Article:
Managing Traumatic Incidents and the Media
Guidance on working with emergency services from Dr. Anne Eyre, specialist in trauma and disaster management.
It is now generally recognised that the media are an integral part of the response generated by large scale emergencies or 'major incidents'.
This latter definition of disasters is used by the emergency services and others to refer to events which demand special arrangements for meeting the traumatic impact and aftermath of social disruption, chaos and loss. In the 1980s the so-called 'decade of disasters' included sudden traumatic events such as transport incidents (involving planes, trains and boats) and tragedies at events which were already being filmed live, such as at the Bradford and Hillsborough football stadia. These events and their aftermath were experienced as sudden and unexpected by all who participated in them either directly or vicariously through watching media images of their unfolding and/or the recovery efforts by the emergency services at the scene. Since then the media coverage of disasters has become more sophisticated in terms of both the numbers and speed with which journalists are able to transmit images around the world. The live images of the tragedies unfolding in New York in September 2001 are a vivid example of this.
At the end of the 1980s, a number of lessons started to be acted upon and incorporated in UK guidelines for future planning and management. Today government guidelines such as 'Dealing with Disaster' and the manuals of the emergency services for responding to major incidents acknowledge the role of the media as being present and broadcasting from the early stages of incident management. 'Major disasters generate intense media interest and representatives of the press, radio and television may be at the scene of an incident as quickly as the emergency services' (ACPO Emergency Procedures Manual 1999). So how do the emergency services view the media and how can they work together most effectively in terms of serving their mutual interests in what are potentially traumatic circumstances for all concerned?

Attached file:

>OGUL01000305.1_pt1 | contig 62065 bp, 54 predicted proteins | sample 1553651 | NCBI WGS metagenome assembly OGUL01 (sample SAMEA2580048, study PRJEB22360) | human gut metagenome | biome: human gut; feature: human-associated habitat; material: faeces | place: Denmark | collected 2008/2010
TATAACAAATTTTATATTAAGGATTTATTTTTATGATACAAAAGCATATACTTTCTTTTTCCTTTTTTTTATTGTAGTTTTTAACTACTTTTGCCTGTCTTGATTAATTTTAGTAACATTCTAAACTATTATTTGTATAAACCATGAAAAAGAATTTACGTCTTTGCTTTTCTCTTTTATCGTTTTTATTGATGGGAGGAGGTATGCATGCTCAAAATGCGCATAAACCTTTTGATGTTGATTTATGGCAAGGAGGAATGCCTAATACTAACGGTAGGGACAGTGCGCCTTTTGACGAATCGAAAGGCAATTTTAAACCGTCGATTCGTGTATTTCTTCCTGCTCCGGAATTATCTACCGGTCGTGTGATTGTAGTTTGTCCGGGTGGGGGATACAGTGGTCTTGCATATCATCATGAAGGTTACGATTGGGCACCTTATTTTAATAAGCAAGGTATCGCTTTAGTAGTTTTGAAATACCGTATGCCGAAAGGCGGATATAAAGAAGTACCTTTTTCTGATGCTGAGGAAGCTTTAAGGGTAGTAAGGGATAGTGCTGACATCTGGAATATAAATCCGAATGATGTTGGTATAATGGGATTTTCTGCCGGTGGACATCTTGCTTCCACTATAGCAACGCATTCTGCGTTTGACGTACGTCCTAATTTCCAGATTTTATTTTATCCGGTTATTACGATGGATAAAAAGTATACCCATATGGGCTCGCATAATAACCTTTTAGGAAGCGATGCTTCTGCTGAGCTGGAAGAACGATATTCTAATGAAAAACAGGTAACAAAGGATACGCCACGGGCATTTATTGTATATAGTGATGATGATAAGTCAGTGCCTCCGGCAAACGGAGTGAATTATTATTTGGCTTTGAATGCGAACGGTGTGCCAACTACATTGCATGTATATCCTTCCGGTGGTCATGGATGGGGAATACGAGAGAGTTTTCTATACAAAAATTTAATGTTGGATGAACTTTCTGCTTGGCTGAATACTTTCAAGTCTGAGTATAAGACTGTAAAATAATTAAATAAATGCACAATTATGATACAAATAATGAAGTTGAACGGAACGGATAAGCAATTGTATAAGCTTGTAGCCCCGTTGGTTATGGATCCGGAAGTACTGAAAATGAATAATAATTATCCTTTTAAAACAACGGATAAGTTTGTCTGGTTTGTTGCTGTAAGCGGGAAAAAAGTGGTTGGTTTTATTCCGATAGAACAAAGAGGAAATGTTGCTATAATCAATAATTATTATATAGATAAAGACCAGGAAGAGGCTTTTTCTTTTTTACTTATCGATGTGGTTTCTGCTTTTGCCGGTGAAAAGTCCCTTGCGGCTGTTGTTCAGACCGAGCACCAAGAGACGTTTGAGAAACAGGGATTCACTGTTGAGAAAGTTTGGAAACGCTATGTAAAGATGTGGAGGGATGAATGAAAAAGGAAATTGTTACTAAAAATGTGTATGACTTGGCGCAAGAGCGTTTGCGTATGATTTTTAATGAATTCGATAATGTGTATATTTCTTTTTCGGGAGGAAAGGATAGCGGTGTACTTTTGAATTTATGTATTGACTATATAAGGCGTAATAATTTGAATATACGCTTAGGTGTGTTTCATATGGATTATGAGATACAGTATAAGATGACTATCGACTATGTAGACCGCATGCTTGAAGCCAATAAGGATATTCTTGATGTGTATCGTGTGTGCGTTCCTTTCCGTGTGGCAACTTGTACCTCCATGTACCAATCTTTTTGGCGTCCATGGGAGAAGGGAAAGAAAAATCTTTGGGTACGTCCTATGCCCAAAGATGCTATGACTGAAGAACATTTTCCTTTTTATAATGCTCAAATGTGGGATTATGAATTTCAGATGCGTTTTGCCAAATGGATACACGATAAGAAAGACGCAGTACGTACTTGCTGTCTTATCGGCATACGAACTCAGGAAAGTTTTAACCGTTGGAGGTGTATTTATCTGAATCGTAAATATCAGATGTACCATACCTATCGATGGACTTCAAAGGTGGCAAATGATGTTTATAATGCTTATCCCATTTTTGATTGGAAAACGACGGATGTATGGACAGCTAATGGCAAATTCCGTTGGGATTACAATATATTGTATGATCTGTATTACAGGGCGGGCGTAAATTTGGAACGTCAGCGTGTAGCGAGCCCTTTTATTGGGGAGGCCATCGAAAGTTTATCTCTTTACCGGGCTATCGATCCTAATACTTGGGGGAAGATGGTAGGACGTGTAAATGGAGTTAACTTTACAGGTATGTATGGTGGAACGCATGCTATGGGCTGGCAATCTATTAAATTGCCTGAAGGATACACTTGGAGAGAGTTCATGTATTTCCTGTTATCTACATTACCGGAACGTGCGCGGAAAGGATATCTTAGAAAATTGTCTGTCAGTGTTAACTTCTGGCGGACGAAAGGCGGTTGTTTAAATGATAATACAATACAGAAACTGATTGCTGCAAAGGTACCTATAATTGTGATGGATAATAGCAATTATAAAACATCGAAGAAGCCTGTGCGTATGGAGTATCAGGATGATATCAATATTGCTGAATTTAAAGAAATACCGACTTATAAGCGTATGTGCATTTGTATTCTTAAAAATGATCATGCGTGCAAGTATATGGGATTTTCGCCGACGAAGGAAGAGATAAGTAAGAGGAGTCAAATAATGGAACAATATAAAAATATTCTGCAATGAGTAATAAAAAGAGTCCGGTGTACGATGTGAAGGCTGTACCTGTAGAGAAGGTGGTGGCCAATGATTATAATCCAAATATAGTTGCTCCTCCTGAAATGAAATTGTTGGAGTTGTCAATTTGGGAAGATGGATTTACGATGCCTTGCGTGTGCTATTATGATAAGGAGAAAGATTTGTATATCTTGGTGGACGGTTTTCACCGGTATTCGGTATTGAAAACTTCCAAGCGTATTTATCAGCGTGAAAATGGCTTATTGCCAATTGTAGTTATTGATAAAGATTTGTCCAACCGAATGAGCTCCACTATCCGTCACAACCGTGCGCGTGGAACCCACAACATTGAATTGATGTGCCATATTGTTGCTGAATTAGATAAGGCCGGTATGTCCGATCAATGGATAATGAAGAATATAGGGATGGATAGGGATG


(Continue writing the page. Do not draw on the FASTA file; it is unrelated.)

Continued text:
The Media & Emergency Workers
The police are an example of an emergency service taking a proactive approach to working with the media before and during disaster. It is recommended that Chief Officers, Contingency Planners and Media/Public Relations Officers incorporate media handling aspects in Emergency Plans, in particular with reference to liaising with other emergency services and other organisations. As well as turning to the media to disseminate details of casualty bureau telephone numbers, they may look to establish a Media Briefing Point at the scene and a Media Briefing Centre. In these ways the emphasis is on co-operation rather than exclusion, with an appreciation that, if handled appropriately, the media can be an invaluable asset in disaster management.
Having said this, the presence of the media can be an unwelcome intrusion to those working at the forefront of a disaster in traumatic and stressful conditions. The police and others are aware that the overall portrayal of the scene and reporting of an incident can affect public opinion on the effectiveness, or otherwise, of the emergency services' handling of a disaster (ACPO 1999). Therefore it could be said that the presence of the media can potentially add to the stress experienced by frontline response teams, such as body recovery workers, for whom the protection of police cordons separating the site from the media and other prying eyes might serve a psychological as well as practical function. Attempts to shield the details of this work from outsiders is also done with a view to respecting the dignity of the dead and the feelings of the bereaved from the additional trauma caused by media images both in the short and longer term.